Facebook did not just launch a "Facebook Phone" last week, as was expected. Instead, along with the HTC First, it offered up Home, a "family of apps" that is neither a phone nor a smartphone operating system - but which may ultimately have a far greater impact on the mobile industry than either one of those things.
Facebook Home overlays a visually appealing "Cover Feed" onto the Android smartphone home screen. The Facebook member's Newsfeed, pictures, texts, select notifications and "Chat Heads" of their friends are all displayed. If the Facebook Home user is inside another app - any other app - and receives a Facebook Message from a friend, for example, a "Chat Head" - the friend's face and message - pops up on the phone screen. While not a true operating system, Home becomes the de facto user experience.
Though Home will be available only on select Android models when it debuts on Friday, April 12, it has the long-term potential to shake up everything from Google's Android and Apple's iPhone to mobile carriers and handset makers. Especially when you consider that Facebook has more than 1 billion members, and is on more than 600 million mobile devices - including approximately 200 million Android smartphones and 150 million iPhones.
First, let's look at the losers.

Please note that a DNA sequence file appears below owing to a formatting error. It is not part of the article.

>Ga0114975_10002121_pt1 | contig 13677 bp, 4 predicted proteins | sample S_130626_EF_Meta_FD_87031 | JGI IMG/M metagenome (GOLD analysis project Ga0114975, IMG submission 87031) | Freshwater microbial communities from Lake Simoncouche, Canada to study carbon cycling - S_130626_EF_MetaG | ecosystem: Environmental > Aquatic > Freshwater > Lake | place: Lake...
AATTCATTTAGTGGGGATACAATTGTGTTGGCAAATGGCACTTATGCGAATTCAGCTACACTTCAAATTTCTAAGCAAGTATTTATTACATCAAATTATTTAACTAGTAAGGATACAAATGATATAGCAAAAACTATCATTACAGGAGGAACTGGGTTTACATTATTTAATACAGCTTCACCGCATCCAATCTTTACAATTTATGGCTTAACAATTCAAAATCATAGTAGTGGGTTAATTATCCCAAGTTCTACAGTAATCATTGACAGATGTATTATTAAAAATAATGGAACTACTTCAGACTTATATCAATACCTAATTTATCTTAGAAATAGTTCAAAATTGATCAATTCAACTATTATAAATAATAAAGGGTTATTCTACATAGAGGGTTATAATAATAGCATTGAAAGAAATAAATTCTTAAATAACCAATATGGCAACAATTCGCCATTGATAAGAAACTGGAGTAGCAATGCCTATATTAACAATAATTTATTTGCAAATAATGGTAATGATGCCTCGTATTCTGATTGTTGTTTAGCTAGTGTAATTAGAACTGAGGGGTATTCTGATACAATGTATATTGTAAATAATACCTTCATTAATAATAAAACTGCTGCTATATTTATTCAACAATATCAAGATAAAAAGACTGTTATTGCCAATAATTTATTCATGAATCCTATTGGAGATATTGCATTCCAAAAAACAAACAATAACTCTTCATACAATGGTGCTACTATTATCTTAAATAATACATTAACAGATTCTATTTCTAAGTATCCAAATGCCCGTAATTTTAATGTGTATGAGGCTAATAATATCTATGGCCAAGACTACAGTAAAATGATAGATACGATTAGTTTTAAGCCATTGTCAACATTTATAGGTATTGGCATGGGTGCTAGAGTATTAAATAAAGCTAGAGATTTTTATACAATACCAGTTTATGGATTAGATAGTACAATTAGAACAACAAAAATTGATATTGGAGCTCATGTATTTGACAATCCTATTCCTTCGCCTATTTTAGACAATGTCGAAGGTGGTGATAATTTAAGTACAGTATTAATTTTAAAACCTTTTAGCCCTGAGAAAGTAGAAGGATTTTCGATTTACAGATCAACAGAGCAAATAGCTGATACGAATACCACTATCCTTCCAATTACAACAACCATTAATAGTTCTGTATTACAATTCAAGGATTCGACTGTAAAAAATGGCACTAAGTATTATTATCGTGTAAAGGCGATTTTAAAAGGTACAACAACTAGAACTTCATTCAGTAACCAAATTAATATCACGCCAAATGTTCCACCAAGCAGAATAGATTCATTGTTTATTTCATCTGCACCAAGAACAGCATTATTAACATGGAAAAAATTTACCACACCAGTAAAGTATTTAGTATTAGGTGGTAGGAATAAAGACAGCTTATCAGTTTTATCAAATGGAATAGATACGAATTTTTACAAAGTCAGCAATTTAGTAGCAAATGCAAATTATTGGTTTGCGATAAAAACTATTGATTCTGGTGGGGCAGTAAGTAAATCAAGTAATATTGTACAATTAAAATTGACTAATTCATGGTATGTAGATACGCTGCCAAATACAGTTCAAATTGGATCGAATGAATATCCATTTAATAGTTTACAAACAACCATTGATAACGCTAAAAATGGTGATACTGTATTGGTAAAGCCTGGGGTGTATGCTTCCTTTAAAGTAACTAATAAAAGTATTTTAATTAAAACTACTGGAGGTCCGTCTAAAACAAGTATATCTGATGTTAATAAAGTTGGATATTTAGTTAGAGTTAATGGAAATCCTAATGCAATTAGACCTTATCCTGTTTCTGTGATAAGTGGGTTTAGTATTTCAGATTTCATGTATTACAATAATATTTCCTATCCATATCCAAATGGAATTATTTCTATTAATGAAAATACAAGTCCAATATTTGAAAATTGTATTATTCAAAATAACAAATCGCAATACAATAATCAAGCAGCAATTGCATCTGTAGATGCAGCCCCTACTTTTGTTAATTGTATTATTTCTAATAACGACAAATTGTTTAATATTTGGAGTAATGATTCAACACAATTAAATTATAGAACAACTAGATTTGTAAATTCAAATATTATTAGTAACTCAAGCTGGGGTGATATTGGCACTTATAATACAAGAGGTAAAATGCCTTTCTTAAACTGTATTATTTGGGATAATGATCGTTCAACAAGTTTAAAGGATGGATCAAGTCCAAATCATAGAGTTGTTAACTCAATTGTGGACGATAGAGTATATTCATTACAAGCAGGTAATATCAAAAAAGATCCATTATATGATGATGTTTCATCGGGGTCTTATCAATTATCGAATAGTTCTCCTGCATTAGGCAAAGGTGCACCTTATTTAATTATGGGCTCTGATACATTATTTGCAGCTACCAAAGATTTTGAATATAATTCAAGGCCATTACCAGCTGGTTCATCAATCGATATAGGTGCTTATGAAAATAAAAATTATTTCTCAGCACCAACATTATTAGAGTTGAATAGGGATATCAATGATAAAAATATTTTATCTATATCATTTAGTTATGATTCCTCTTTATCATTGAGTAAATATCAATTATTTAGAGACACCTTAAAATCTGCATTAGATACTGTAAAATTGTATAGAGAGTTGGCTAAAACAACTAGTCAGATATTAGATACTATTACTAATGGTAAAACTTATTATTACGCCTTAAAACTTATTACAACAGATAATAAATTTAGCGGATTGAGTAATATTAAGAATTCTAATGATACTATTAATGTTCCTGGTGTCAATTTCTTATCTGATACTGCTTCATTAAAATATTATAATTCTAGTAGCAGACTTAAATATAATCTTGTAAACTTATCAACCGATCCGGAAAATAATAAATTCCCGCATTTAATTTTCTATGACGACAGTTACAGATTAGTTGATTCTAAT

For all the talk of how Facebook Home could potentially disintermediate Google from its own Android operating system, Home's clearest threat may be to Apple's lucrative iPhone business. Indeed, during the Facebook Home launch, Facebook CEO Mark Zuckerberg mocked Apple's "there's an app for that" user interface: "We're not building a phone, and we're not building an OS — we're building an experience that's deeper than any other app." If Facebook Home succeeds, expect iPhone sales to be harmed. The iPhone's operating system may begin to look dated, and customers may seek out those devices that offer Home - and for the foreseeable future, that means Android-only.
Loser: Mobile Carriers
Facebook is already promoting Home's robust texting features, and Facebook Home is obviously a legitimate threat to the carrier's lucrative SMS (texting) business. According to the Wall Street Journal, for years carriers have relied on SMS for "the bulk of their revenue" but "the rise of texting apps has taken away $23 billion in revenue from carriers as of the end of 2012."
Facebook Home takes direct aim at the carriers' SMS revenues. ReadWrite's Nick Statt considers Home's "Chat Heads" feature to be an "SMS killer."